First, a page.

If you operate in the investment space, chances are you’ve heard of cryptocurrency. You might even own some crypto in your portfolio. With tax season approaching, it’s important you understand how the Canada Revenue Agency (CRA) taxes crypto investments.
Learning about how the CRA treats crypto, how to keep records of crypto transactions, and what you need to pay taxes will help round out your investment knowledge and leave you better informed if you decide to add crypto to your portfolio.
What is a Cryptocurrency?
Cryptocurrency is distinct from government-issued money (fiat currency) because it is designed to work digitally, backed by a technology called blockchain to record transactions and ownership. Blockchain technology is powerful because it acts as a public record which anybody can access to know who created the coin and when, and who owns it.
Unlike fiat currencies, which are issued by central banks, cryptocurrencies are “mined.” The mining process involves solving complex mathematical problems in order to unlock the cryptocurrency. Most cryptocurrencies have mining limit which mimics physical resources, but they don’t possess any inherent value like gold or natural resources.
Crypto can be used as a method of payment to buy goods and services from companies such as Microsoft, Starbucks, and Tesla. Some of the most well-known cryptocurrencies are:
- Bitcoin was created in 2009 & is the first cryptocurrency ever created
- Ether was created in 2015 & is second to Bitcoin in market capitalization
- Litecoin was launched in 2011 as a faster alternative to Bitcoin
- Dogecoin was created in 2013 & is the original “memecoin”
Bitcoin remains the most popular and highly-valued cryptocurrency, but other coins are quickly gaining popularity and legitimacy. As cryptocurrencies have increased in use and appeared in more financial plans, many governments are taxing and regulating them, including Canada.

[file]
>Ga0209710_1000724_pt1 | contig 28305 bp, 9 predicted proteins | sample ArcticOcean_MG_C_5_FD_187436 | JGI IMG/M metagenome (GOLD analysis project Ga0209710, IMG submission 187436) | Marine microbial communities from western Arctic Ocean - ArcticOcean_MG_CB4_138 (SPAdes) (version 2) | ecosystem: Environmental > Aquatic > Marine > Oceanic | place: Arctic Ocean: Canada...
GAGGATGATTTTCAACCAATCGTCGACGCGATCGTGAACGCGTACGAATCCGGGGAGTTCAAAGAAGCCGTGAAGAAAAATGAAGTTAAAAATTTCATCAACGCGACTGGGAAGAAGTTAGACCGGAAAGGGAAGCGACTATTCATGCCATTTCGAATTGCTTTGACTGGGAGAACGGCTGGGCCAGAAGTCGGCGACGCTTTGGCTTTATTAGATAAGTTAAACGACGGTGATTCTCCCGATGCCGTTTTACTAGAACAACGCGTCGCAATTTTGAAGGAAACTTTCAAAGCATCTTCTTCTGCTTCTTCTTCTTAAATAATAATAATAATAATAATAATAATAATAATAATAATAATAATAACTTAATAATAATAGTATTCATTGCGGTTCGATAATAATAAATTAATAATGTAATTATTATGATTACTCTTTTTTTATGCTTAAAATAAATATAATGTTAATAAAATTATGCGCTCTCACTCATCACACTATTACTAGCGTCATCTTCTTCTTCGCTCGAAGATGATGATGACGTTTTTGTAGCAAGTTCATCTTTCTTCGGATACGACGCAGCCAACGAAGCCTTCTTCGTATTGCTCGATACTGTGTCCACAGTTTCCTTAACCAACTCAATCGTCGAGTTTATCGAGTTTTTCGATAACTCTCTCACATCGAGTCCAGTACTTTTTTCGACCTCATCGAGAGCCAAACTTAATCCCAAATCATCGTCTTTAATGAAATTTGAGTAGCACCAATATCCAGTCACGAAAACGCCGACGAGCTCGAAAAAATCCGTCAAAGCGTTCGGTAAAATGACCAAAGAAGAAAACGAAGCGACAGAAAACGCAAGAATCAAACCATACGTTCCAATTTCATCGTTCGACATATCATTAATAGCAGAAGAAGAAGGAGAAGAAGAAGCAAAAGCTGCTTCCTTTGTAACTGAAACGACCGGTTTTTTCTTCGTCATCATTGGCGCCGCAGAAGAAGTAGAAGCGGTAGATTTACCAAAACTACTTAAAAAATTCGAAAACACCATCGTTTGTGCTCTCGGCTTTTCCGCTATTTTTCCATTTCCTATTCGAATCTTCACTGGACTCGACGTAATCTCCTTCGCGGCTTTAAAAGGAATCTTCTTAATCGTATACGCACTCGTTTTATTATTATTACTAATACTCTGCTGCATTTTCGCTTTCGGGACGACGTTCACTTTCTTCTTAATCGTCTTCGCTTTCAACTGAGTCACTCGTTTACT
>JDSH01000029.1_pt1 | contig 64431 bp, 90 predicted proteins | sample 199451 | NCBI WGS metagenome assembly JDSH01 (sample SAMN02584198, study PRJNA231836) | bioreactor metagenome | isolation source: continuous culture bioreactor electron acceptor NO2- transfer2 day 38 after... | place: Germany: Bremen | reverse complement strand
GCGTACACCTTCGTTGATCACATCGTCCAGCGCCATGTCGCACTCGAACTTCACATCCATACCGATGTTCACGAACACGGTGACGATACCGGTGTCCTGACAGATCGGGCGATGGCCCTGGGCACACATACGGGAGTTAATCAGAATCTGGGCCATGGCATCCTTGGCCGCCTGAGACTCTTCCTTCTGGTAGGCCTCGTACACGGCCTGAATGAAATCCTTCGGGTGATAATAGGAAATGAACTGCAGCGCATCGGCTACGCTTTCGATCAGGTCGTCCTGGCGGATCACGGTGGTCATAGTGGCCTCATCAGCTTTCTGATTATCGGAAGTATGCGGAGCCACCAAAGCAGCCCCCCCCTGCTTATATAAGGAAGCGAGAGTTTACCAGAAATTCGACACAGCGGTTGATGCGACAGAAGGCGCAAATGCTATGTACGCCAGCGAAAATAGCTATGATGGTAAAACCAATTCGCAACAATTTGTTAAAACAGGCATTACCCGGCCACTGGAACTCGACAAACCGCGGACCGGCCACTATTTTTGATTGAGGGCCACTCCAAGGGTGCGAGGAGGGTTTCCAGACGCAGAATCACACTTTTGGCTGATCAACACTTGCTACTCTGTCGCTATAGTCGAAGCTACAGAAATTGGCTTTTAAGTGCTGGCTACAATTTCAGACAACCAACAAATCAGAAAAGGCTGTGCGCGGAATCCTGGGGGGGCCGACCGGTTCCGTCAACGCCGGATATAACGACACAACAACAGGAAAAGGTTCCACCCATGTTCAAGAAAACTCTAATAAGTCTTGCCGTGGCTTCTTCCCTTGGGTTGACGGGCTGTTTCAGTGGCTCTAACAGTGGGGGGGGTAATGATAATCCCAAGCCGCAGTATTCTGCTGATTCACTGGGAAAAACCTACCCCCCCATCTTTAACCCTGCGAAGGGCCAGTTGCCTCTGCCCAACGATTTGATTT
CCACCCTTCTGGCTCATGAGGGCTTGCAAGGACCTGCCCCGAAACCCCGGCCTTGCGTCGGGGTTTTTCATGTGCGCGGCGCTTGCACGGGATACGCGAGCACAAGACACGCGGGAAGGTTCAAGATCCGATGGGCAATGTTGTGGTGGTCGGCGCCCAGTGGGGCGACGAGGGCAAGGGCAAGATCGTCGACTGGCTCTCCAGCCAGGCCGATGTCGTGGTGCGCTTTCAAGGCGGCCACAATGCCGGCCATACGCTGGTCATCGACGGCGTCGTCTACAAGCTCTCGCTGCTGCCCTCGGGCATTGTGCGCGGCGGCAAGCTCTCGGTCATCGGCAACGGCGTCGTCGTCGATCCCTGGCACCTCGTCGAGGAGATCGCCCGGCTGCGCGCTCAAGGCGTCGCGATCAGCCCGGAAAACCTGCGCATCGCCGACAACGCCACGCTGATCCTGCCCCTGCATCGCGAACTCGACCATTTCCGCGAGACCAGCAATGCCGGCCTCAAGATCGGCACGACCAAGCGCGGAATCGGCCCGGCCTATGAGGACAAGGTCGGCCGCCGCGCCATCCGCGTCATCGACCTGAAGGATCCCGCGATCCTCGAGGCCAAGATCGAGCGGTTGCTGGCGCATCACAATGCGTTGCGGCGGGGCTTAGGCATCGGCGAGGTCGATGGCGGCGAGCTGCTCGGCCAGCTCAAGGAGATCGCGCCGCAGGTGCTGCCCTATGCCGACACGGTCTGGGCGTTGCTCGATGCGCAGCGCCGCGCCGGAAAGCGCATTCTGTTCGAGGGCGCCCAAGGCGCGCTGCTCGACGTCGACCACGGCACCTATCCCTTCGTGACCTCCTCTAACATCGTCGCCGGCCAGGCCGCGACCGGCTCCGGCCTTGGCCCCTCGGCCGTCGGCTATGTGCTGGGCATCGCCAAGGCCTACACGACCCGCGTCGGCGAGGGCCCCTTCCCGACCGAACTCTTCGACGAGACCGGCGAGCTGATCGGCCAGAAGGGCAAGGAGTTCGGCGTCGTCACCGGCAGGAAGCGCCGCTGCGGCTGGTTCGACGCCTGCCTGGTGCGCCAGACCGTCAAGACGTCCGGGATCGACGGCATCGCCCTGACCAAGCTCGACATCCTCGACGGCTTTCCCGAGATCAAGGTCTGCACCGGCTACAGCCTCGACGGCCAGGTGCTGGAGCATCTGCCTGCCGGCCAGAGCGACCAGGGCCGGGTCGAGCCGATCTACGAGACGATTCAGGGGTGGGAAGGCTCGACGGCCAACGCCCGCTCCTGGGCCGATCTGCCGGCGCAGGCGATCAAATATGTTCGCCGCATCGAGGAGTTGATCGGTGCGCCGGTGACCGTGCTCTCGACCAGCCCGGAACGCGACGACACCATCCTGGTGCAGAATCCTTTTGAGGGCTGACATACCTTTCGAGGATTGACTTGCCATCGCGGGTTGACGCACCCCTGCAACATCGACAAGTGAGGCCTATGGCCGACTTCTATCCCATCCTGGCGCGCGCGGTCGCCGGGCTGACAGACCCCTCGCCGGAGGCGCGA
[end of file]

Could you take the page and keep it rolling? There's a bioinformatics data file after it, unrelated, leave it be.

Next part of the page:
How Do You Make an Income with Crypto?
Crypto’s value isn’t backed by any tangible asset or commodity. Its value is determined by entirely by what people are willing to pay for it, which makes the cryptocurrency market extremely volatile.
Like any other stock, bond, or fund, making money in crypto is all about knowing when to buy and when to sell. One week you might see your crypto portfolio’s value shoot up and the next it can plummet just as easily. These are the factors you must accept when you enter the crypto market—high risk equals high reward.
In order to buy and sell crypto, you can go through your investment portfolio manager or use a crypto exchange. A crypto exchange can easily convert your digital currency into fiat currency for every day use if you’re visiting a business that doesn’t accept crypto as a payment method.
How to Pay Taxes on Cryptocurrency in Canada
When regulating under the Income Tax Act, the CRA treats cryptocurrencies like any other commodity. Any increase in value is seen as either business income or capital gains in the eyes of the CRA. This means you’ll pay either Income Tax or Capital Gains Tax, depending on how the CRA views your trading activity.
The CRA will consider your cryptocurrency profits business income in the case that you’re mining, trading, or running a cryptocurrency exchange. Alternatively, you’ll pay Capital Gains Tax on cryptocurrency if you:
- Exchange cryptocurrency for fiat currency
- Trade cryptocurrency for other cryptocurrencies
- Spend cryptocurrency to buy goods and services
- Give cryptocurrency as a gift or donation
Keeping Accurate Records
The CRA requires you to keep a record of every transaction you make with cryptocurrency, including:
- Date of transaction
- Transfer receipts
- Value in Canadian dollars
- Cryptocurrency addresses
- Transaction description
- Accounting and legal costs
- Software costs
Accurate records are important because they help you report your gains and losses when tax season arrives. They are essential when calculating adjusted cost base.